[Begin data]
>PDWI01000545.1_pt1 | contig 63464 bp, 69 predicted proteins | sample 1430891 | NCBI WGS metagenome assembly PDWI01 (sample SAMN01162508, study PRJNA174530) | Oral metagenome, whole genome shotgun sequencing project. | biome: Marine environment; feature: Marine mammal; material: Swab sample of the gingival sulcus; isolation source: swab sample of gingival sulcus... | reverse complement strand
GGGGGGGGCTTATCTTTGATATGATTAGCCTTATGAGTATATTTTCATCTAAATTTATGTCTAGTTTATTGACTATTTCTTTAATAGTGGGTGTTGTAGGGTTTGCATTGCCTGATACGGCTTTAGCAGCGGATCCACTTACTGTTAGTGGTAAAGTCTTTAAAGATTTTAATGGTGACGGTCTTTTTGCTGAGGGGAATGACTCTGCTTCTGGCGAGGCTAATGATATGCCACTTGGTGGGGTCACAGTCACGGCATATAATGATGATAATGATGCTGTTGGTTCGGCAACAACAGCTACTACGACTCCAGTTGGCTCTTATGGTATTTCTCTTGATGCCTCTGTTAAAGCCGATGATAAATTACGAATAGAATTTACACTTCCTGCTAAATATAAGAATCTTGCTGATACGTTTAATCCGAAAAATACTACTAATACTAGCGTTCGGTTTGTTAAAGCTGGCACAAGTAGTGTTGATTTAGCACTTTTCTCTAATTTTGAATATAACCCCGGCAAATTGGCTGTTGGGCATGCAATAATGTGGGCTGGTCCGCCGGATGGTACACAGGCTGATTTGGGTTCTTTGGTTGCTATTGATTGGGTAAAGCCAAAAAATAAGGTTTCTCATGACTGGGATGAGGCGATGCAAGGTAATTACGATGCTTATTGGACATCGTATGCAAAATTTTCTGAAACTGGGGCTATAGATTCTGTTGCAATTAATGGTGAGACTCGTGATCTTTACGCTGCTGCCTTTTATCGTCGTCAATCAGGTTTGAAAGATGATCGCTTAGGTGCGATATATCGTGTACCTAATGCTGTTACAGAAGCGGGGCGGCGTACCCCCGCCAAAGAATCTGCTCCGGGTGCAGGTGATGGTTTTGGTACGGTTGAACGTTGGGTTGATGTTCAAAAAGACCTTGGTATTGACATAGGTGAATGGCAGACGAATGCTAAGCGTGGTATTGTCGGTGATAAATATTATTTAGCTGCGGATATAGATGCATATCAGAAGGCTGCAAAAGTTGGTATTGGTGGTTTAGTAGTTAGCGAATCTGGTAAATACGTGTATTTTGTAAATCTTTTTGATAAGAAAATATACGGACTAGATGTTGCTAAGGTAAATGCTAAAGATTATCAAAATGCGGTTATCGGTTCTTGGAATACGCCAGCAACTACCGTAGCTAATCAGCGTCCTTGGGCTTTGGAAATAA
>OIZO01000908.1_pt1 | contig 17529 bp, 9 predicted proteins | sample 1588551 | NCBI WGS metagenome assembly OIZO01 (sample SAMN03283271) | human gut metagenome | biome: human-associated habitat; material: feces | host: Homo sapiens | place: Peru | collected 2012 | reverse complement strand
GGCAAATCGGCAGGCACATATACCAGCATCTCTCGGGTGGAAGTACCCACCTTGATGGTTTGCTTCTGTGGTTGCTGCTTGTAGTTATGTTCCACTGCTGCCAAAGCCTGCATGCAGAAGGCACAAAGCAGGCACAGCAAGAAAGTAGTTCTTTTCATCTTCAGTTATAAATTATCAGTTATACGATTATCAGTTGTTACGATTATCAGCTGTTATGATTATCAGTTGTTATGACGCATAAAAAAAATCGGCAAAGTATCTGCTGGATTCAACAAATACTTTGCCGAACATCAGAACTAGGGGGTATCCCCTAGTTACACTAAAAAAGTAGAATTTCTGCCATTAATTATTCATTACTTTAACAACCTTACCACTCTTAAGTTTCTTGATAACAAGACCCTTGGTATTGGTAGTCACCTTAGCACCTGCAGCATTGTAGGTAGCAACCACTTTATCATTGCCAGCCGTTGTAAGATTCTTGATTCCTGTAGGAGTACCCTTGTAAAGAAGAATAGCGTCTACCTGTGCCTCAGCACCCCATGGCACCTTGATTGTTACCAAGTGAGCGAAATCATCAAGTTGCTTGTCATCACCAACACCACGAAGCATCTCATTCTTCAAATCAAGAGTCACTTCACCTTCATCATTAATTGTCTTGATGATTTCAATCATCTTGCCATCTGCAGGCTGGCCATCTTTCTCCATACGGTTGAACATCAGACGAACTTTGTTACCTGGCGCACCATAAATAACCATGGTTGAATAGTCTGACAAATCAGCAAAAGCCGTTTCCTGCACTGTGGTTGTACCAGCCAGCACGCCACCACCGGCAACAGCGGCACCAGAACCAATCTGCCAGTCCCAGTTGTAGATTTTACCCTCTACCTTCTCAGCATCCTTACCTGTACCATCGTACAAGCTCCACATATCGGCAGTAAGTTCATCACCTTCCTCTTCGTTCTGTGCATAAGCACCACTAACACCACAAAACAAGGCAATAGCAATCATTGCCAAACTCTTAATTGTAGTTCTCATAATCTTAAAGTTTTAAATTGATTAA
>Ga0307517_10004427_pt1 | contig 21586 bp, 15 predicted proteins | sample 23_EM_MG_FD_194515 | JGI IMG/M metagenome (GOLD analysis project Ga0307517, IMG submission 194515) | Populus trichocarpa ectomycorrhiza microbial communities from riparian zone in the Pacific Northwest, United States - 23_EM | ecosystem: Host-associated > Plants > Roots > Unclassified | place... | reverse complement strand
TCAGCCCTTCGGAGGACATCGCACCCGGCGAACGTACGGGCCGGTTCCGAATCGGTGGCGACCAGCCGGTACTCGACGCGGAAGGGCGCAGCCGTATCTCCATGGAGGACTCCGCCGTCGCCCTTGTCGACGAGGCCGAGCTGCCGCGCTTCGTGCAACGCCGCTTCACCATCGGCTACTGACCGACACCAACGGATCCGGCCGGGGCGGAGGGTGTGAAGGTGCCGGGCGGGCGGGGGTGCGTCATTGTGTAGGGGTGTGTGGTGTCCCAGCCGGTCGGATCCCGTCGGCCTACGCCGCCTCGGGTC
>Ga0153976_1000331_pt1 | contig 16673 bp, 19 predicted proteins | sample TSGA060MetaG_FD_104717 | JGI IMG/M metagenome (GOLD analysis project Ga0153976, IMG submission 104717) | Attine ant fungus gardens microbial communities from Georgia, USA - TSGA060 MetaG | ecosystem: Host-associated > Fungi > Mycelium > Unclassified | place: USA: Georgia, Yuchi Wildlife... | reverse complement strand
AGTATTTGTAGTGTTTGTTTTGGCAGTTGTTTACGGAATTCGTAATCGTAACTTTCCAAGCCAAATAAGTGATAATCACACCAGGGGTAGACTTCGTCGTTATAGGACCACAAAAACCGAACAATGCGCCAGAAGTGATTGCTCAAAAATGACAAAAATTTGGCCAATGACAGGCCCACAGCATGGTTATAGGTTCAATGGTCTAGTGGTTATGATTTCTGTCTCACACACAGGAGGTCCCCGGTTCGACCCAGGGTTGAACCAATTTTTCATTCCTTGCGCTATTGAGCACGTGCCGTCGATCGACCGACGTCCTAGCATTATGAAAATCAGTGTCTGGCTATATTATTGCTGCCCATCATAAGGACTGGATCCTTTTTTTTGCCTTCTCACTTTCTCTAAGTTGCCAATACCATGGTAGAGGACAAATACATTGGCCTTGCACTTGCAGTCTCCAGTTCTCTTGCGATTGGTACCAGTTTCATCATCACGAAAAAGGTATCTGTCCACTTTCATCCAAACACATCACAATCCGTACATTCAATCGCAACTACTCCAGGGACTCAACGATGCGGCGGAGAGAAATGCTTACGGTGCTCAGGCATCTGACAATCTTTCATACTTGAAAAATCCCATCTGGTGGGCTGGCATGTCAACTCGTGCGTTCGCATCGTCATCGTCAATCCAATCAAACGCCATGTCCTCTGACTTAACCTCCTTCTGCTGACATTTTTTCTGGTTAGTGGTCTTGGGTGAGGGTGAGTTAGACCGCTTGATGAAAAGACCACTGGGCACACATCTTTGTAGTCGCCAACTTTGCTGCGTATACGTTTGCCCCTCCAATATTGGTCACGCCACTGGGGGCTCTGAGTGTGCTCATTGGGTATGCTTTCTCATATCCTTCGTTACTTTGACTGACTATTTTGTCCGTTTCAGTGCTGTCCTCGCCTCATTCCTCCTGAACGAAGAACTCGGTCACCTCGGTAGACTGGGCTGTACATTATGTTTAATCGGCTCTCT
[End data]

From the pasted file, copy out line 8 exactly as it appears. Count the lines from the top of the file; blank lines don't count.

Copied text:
AGTATTTGTAGTGTTTGTTTTGGCAGTTGTTTACGGAATTCGTAATCGTAACTTTCCAAGCCAAATAAGTGATAATCACACCAGGGGTAGACTTCGTCGTTATAGGACCACAAAAACCGAACAATGCGCCAGAAGTGATTGCTCAAAAATGACAAAAATTTGGCCAATGACAGGCCCACAGCATGGTTATAGGTTCAATGGTCTAGTGGTTATGATTTCTGTCTCACACACAGGAGGTCCCCGGTTCGACCCAGGGTTGAACCAATTTTTCATTCCTTGCGCTATTGAGCACGTGCCGTCGATCGACCGACGTCCTAGCATTATGAAAATCAGTGTCTGGCTATATTATTGCTGCCCATCATAAGGACTGGATCCTTTTTTTTGCCTTCTCACTTTCTCTAAGTTGCCAATACCATGGTAGAGGACAAATACATTGGCCTTGCACTTGCAGTCTCCAGTTCTCTTGCGATTGGTACCAGTTTCATCATCACGAAAAAGGTATCTGTCCACTTTCATCCAAACACATCACAATCCGTACATTCAATCGCAACTACTCCAGGGACTCAACGATGCGGCGGAGAGAAATGCTTACGGTGCTCAGGCATCTGACAATCTTTCATACTTGAAAAATCCCATCTGGTGGGCTGGCATGTCAACTCGTGCGTTCGCATCGTCATCGTCAATCCAATCAAACGCCATGTCCTCTGACTTAACCTCCTTCTGCTGACATTTTTTCTGGTTAGTGGTCTTGGGTGAGGGTGAGTTAGACCGCTTGATGAAAAGACCACTGGGCACACATCTTTGTAGTCGCCAACTTTGCTGCGTATACGTTTGCCCCTCCAATATTGGTCACGCCACTGGGGGCTCTGAGTGTGCTCATTGGGTATGCTTTCTCATATCCTTCGTTACTTTGACTGACTATTTTGTCCGTTTCAGTGCTGTCCTCGCCTCATTCCTCCTGAACGAAGAACTCGGTCACCTCGGTAGACTGGGCTGTACATTATGTTTAATCGGCTCTCT